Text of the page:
WINNIPEG—An Indigenous man in Manitoba has had his NDN CAR personalized licence plate returned, but an avid “Star Trek” fan learned resistance is futile in his court fight to get his Borg-themed plate back.
Nick Troller had filed a legal challenge against Manitoba Public Insurance over its decision to revoke the ASIMIL8 plate after receiving a complaint that it was offensive to Indigenous people.
A judge ruled this week that it was reasonable for the insurer to take back Troller’s plate, because the word is connected to the Indigenous experience and government policies of forced assimilation.
In isolation it may not be offensive, but the word “has taken on a new meaning within this country,” wrote Queen’s Bench Justice Sheldon Lanchberry.
“I must consider the current meaning of assimilate in the broader context,” he said. “The word assimilate has a very specific meaning outside of what the fans of the Borg and ‘Star Trek’ believe from works of fiction.”
James Kitchen, a lawyer for the Justice Centre for Constitutional Freedoms, had argued on Troller’s behalf.
He said he was disappointed the plate was not returned, but added Troller’s case may have played a part in why the insurer, in an out-of-court settlement the Justice Centre negotiated, decided to return Bruce Spence’s NDN CAR plate.
“This is a significant victory for freedom of expression in Canada,” Kitchen said in Calgary.
Spence, a Nehiyaw man from Opaskwayak Cree Nation, got the licence plate about seven years ago to honour “Indian Cars,” one of his favourite songs by Indigenous musician Keith Secola.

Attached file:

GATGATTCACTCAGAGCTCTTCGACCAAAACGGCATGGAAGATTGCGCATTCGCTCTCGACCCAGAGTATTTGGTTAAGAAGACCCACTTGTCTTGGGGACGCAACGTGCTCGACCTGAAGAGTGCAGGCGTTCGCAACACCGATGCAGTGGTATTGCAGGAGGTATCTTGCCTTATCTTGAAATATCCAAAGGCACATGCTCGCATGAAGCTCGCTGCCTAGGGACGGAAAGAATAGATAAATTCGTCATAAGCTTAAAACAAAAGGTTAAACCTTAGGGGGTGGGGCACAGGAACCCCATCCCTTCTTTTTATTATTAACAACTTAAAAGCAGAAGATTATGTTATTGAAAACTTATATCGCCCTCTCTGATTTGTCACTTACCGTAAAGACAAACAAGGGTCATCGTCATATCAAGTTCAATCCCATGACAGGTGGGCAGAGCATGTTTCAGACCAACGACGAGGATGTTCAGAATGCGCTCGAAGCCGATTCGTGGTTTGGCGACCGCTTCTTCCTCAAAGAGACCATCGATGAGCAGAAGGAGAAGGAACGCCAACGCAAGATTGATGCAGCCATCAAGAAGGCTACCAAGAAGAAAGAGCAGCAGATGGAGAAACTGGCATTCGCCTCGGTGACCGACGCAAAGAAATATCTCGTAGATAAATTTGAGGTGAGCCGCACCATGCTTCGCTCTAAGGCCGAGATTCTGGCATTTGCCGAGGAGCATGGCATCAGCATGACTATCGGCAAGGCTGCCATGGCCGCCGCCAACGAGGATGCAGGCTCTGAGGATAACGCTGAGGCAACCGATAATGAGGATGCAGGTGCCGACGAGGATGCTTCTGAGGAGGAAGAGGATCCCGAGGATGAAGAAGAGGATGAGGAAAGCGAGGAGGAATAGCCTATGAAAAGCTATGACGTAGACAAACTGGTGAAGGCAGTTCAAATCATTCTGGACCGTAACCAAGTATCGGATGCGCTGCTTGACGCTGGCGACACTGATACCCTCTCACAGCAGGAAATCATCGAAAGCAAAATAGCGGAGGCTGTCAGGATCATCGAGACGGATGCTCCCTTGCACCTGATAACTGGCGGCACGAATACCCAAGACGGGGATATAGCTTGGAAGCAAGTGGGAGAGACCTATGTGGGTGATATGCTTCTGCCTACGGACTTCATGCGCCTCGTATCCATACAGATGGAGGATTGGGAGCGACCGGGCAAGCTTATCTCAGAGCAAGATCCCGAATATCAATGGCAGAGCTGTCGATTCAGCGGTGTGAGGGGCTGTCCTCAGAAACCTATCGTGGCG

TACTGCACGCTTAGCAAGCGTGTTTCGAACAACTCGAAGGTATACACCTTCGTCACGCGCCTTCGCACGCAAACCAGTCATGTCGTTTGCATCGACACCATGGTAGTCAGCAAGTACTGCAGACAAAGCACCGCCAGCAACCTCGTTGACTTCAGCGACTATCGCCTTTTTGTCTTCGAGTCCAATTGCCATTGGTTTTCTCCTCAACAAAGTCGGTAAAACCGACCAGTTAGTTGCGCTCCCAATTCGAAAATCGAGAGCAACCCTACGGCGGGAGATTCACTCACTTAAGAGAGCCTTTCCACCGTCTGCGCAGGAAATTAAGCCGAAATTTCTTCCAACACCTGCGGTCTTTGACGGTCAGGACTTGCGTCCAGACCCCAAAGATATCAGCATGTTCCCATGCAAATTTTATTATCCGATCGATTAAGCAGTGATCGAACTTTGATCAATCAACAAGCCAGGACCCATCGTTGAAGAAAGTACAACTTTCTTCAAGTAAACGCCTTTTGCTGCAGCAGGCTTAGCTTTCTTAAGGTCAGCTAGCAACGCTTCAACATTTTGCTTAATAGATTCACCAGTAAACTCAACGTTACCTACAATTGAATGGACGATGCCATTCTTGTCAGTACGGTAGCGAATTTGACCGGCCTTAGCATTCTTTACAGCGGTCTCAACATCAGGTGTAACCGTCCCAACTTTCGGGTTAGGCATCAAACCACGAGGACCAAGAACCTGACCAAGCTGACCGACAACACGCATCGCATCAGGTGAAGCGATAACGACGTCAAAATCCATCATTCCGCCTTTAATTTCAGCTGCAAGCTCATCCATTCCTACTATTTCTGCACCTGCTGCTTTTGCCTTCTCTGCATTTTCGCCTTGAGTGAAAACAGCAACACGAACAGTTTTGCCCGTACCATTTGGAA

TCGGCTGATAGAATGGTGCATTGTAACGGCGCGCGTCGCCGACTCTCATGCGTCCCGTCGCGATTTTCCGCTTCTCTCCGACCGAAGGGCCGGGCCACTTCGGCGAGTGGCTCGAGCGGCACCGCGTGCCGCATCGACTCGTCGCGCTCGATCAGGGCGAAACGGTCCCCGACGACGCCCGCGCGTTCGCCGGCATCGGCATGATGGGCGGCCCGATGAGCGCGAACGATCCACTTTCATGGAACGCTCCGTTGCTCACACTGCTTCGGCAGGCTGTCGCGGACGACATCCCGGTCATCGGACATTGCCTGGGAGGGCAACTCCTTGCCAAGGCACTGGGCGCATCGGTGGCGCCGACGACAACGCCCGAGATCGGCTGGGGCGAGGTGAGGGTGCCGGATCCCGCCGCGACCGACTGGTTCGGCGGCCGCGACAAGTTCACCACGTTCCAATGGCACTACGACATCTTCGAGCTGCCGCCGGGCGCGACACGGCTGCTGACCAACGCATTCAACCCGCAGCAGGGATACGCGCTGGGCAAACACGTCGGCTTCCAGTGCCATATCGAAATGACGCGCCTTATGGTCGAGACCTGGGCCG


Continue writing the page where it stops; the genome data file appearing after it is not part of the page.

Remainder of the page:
There were no problems until May 2018 when he was contacted by MPI. Spence has said the insurer told him it was considered offensive and ethnic slang. It had been taken away in February.
MPI spokesman Brian Smiley said the insurer reached out to Spence and others and, in the end, it was determined the plate could be returned.
“We wanted to get it right,” Smiley said.
He referred to the judge’s ruling when asked for comment about the “Star Trek” plate.
Troller got the plate in 2015 with the well-known saying by the alien race. He put the ASIMIL8 plate in a border that stated: “We are the Borg” and “Resistance is futile.”
Court heard that in 2017 a woman from Ontario posted a photo of the plate on Facebook and made a complaint to MPI saying it was offensive.
Kitchen argued in court that “assimilate” is just a word and that revoking the plate was a violation of Troller’s constitutional right to freedom of expression.
The insurer argued it was entitled to place reasonable limits on free expression and that licence plates are government property.
Plates are denied for a variety of reasons, including if they are offensive, suggestive, discriminatory or include racial or ethnic slang.
The insurer told court that “assimilate” is as offensive to Indigenous people as a swastika, Confederate battle flag, or racial slur printed on a piece of government-issued identification.
Lawyers added that academic literature about the “Star Trek” television series describe it as being a “thinly disguised metaphor for colonialism.”
Kitchen said he is encouraged the judge acknowledged that personalized plates are places for constitutionally protected free expression.
The plates have been controversial before.
In Nova Scotia, Lorne Grabher went to court over his GRABHER plate, which was revoked in 2016.
Saskatchewan Government Insurance denied Dave Assman (pronounced Oss-man) a licence plate with his last name on it. In response, he put a large “ASSMAN” decal on the back of his truck.
“It will be interesting to see if governments continue to clamp down or if they slack off and actually let people express themselves on a space where governments have invited them to express themselves,” Kitchen said.
By Kelly Geraldine Malone